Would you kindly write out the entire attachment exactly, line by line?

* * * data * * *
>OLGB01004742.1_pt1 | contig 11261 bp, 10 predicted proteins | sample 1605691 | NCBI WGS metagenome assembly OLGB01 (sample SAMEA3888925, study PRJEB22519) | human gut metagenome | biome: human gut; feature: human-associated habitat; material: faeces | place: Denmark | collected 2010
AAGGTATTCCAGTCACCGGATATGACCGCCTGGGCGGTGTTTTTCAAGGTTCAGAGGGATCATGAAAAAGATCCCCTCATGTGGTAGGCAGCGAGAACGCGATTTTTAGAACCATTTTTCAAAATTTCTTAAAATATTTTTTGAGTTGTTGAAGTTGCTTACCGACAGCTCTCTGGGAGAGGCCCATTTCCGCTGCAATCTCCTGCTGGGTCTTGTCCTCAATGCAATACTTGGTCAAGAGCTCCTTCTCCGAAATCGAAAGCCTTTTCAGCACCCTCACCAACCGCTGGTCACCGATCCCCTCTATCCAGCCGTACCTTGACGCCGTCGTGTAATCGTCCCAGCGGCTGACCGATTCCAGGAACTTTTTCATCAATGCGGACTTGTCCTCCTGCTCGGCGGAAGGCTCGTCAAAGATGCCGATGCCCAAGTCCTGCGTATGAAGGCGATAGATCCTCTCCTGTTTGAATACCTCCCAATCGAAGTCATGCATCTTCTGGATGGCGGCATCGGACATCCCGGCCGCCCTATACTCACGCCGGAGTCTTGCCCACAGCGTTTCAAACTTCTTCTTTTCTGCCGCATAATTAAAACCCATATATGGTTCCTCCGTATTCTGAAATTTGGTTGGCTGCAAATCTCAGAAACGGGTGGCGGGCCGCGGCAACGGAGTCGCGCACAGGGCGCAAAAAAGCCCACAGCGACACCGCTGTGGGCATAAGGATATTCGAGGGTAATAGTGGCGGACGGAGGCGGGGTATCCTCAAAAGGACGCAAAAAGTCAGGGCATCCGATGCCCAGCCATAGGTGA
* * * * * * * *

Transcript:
>OLGB01004742.1_pt1 | contig 11261 bp, 10 predicted proteins | sample 1605691 | NCBI WGS metagenome assembly OLGB01 (sample SAMEA3888925, study PRJEB22519) | human gut metagenome | biome: human gut; feature: human-associated habitat; material: faeces | place: Denmark | collected 2010
AAGGTATTCCAGTCACCGGATATGACCGCCTGGGCGGTGTTTTTCAAGGTTCAGAGGGATCATGAAAAAGATCCCCTCATGTGGTAGGCAGCGAGAACGCGATTTTTAGAACCATTTTTCAAAATTTCTTAAAATATTTTTTGAGTTGTTGAAGTTGCTTACCGACAGCTCTCTGGGAGAGGCCCATTTCCGCTGCAATCTCCTGCTGGGTCTTGTCCTCAATGCAATACTTGGTCAAGAGCTCCTTCTCCGAAATCGAAAGCCTTTTCAGCACCCTCACCAACCGCTGGTCACCGATCCCCTCTATCCAGCCGTACCTTGACGCCGTCGTGTAATCGTCCCAGCGGCTGACCGATTCCAGGAACTTTTTCATCAATGCGGACTTGTCCTCCTGCTCGGCGGAAGGCTCGTCAAAGATGCCGATGCCCAAGTCCTGCGTATGAAGGCGATAGATCCTCTCCTGTTTGAATACCTCCCAATCGAAGTCATGCATCTTCTGGATGGCGGCATCGGACATCCCGGCCGCCCTATACTCACGCCGGAGTCTTGCCCACAGCGTTTCAAACTTCTTCTTTTCTGCCGCATAATTAAAACCCATATATGGTTCCTCCGTATTCTGAAATTTGGTTGGCTGCAAATCTCAGAAACGGGTGGCGGGCCGCGGCAACGGAGTCGCGCACAGGGCGCAAAAAAGCCCACAGCGACACCGCTGTGGGCATAAGGATATTCGAGGGTAATAGTGGCGGACGGAGGCGGGGTATCCTCAAAAGGACGCAAAAAGTCAGGGCATCCGATGCCCAGCCATAGGTGA